The Least Painful Insulin Injection Sites: Not Just About Location

The four most recommended sites for insulin injections were chosen because they share two qualities: They have a generous fat layer just beneath the skin into which the insulin is injected, and they have fewer nerve endings than many other areas of the body. None of the four sites – abdomen, back of the upper arm, upper buttocks, upper/outer thigh – is nerve-free, though, so some injection discomfort is normal.

The factors that seem to most influence the pain level of insulin injections are a person’s perception and anticipation of pain, the sharpness and maybe the size of the needle, and injection technique.

Needle Sharpness and Size

A study published about 20 years ago showed the one factor most responsible for increased injection pain was the bluntness of a needle. The needle diameter and dose size had significantly less effect on an insulin users’ experience of pain.

Those who reuse needles are injecting themselves with dulled and possibly bent needles. This can do more than just increase pain; a separate study showed that reuse raises the risk of developing lipohypertrophy, a lumpy buildup of fat under the skin at injection sites.

Many people today, children and adults, report less pain when using short, narrow-gauge needles – those typically used in insulin pens (4 to 5 mm x 32G). Insulin pen needles also have the advantage of not being dulled by piercing the membrane of an insulin vial or getting accidentally bent since there is no needle cap to remove.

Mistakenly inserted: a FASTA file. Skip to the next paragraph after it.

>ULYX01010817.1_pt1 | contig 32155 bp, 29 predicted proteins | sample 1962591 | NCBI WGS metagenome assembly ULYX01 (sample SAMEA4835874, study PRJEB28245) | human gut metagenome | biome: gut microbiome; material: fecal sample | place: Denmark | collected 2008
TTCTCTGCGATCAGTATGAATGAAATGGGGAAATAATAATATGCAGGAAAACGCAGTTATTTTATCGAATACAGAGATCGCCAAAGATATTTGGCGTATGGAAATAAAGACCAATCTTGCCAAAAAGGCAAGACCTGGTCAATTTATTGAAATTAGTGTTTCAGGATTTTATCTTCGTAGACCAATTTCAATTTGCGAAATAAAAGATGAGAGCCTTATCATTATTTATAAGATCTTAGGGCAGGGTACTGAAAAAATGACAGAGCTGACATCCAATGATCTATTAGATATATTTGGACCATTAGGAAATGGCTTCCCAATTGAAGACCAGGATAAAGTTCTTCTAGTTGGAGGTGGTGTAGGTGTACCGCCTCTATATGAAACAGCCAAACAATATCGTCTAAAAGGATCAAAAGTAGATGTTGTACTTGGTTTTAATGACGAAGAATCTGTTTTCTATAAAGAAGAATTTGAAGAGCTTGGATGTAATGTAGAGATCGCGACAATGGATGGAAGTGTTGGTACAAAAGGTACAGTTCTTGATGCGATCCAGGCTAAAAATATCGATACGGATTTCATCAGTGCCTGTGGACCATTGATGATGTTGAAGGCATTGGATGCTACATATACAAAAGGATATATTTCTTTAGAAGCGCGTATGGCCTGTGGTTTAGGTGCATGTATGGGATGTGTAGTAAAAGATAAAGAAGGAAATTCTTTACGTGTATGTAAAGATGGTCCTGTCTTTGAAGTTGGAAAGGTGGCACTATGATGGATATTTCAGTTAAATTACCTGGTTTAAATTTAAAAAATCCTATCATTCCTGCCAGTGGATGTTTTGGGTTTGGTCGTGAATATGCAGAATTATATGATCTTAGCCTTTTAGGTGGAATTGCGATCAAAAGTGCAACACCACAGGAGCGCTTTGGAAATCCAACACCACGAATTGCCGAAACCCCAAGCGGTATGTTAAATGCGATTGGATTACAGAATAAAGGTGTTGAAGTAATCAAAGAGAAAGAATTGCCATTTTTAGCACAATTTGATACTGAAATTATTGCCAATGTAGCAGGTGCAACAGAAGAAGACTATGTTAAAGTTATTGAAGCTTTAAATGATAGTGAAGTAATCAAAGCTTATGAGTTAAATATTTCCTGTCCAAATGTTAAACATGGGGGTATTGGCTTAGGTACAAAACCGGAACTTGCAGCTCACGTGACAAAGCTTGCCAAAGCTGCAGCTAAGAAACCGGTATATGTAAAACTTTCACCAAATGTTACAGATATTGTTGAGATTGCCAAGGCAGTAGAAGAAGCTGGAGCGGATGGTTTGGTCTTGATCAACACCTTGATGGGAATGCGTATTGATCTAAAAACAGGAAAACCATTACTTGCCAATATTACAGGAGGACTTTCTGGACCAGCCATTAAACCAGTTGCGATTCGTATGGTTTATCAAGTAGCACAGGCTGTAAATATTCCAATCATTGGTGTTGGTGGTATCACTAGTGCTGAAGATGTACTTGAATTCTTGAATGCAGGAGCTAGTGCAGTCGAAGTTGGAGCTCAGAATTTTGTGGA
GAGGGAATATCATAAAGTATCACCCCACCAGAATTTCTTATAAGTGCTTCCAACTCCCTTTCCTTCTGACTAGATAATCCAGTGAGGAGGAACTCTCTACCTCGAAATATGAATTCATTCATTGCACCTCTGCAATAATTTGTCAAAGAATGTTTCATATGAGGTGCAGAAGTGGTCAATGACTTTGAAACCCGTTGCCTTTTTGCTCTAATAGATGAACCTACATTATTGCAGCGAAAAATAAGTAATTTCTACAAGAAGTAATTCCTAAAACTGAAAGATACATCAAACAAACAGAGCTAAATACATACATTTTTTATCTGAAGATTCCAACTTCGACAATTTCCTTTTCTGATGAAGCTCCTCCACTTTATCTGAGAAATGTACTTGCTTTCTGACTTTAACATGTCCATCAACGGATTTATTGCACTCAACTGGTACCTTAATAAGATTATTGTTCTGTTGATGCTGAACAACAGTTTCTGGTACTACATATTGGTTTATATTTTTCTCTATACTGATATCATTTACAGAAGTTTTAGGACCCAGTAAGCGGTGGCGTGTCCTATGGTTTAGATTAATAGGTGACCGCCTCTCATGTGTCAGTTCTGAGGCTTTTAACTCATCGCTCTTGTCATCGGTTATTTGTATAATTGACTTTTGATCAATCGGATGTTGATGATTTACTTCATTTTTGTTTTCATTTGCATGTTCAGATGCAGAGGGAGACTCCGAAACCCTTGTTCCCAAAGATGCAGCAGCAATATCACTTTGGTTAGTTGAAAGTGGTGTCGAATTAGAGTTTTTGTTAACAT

Minimizing the Discomfort

Besides using each needle only once, there are other ways to minimize pain at the injection site:

  • Use insulin that is at room temperature.
  • Remove all of the air bubbles from a syringe before injecting.
  • Let the site disinfectant (usually alcohol) dry before injecting.
  • Keep the direction of the needle steady when inserting and removing it.
  • Have relaxed muscles at the injection site.
  • Penetrate the skin quickly.
  • Twist the needle cap and pull it off straight to avoid bending the needle.
  • Review your injection technique with your diabetes care team.

Some individuals numb the injection site with an ice cube or a topical numbing cream. Numbing cream takes 20 to 30 minutes to work, but if you want to try one discuss it with your doctor. After injection, applying steady pressure with your palm for a few seconds (no rubbing) may lessen the sting.

Testing Your Sensitivity

The different insulin absorption rates of the injection sites and the type of insulin being used are of primary importance in choosing a site. However, if you are curious, there is a way to compare the nerve sensitivity of injection sites on your body.

Open a paper clip and bend it in half; touch your skin simultaneously with the two endpoints. Start with the points very close together and gradually widen the gap between them. Notice how wide the gap is when you start to feel both points. The closer the points are when you can feel both, the more sensitive the area.

If you are wondering, the most sensitive parts of the human body are the lips, face, hands, fingers, feet, toes and tongue. The least sensitive is the back, buttocks, and backs of the arms and legs.

Sources: Diabetes Educator, Children’s University
Photo: Pexels

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